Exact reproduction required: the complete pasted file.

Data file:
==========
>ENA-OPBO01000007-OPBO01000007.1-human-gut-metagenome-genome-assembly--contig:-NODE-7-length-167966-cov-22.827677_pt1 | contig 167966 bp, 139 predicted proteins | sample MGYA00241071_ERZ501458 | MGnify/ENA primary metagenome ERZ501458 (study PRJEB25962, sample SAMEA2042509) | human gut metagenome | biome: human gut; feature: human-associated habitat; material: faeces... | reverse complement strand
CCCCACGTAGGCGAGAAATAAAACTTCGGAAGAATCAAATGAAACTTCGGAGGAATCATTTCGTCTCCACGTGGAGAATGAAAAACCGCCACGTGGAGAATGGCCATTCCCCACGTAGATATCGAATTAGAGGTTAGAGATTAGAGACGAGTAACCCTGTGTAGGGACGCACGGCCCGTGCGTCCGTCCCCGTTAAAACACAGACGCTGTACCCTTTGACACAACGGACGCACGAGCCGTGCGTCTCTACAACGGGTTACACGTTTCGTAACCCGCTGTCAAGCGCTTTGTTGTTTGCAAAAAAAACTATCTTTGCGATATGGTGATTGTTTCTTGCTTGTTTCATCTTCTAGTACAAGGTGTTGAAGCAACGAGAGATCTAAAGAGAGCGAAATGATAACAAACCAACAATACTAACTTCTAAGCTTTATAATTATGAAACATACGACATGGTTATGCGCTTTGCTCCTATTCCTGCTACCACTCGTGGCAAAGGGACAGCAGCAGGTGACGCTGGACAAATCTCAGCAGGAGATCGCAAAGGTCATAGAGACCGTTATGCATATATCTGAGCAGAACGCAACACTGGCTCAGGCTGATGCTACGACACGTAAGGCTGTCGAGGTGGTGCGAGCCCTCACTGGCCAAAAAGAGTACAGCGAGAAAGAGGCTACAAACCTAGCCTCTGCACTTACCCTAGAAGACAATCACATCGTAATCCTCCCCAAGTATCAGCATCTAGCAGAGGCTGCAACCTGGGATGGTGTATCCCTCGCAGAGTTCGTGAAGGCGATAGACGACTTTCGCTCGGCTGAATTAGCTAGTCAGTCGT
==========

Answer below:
>ENA-OPBO01000007-OPBO01000007.1-human-gut-metagenome-genome-assembly--contig:-NODE-7-length-167966-cov-22.827677_pt1 | contig 167966 bp, 139 predicted proteins | sample MGYA00241071_ERZ501458 | MGnify/ENA primary metagenome ERZ501458 (study PRJEB25962, sample SAMEA2042509) | human gut metagenome | biome: human gut; feature: human-associated habitat; material: faeces... | reverse complement strand
CCCCACGTAGGCGAGAAATAAAACTTCGGAAGAATCAAATGAAACTTCGGAGGAATCATTTCGTCTCCACGTGGAGAATGAAAAACCGCCACGTGGAGAATGGCCATTCCCCACGTAGATATCGAATTAGAGGTTAGAGATTAGAGACGAGTAACCCTGTGTAGGGACGCACGGCCCGTGCGTCCGTCCCCGTTAAAACACAGACGCTGTACCCTTTGACACAACGGACGCACGAGCCGTGCGTCTCTACAACGGGTTACACGTTTCGTAACCCGCTGTCAAGCGCTTTGTTGTTTGCAAAAAAAACTATCTTTGCGATATGGTGATTGTTTCTTGCTTGTTTCATCTTCTAGTACAAGGTGTTGAAGCAACGAGAGATCTAAAGAGAGCGAAATGATAACAAACCAACAATACTAACTTCTAAGCTTTATAATTATGAAACATACGACATGGTTATGCGCTTTGCTCCTATTCCTGCTACCACTCGTGGCAAAGGGACAGCAGCAGGTGACGCTGGACAAATCTCAGCAGGAGATCGCAAAGGTCATAGAGACCGTTATGCATATATCTGAGCAGAACGCAACACTGGCTCAGGCTGATGCTACGACACGTAAGGCTGTCGAGGTGGTGCGAGCCCTCACTGGCCAAAAAGAGTACAGCGAGAAAGAGGCTACAAACCTAGCCTCTGCACTTACCCTAGAAGACAATCACATCGTAATCCTCCCCAAGTATCAGCATCTAGCAGAGGCTGCAACCTGGGATGGTGTATCCCTCGCAGAGTTCGTGAAGGCGATAGACGACTTTCGCTCGGCTGAATTAGCTAGTCAGTCGT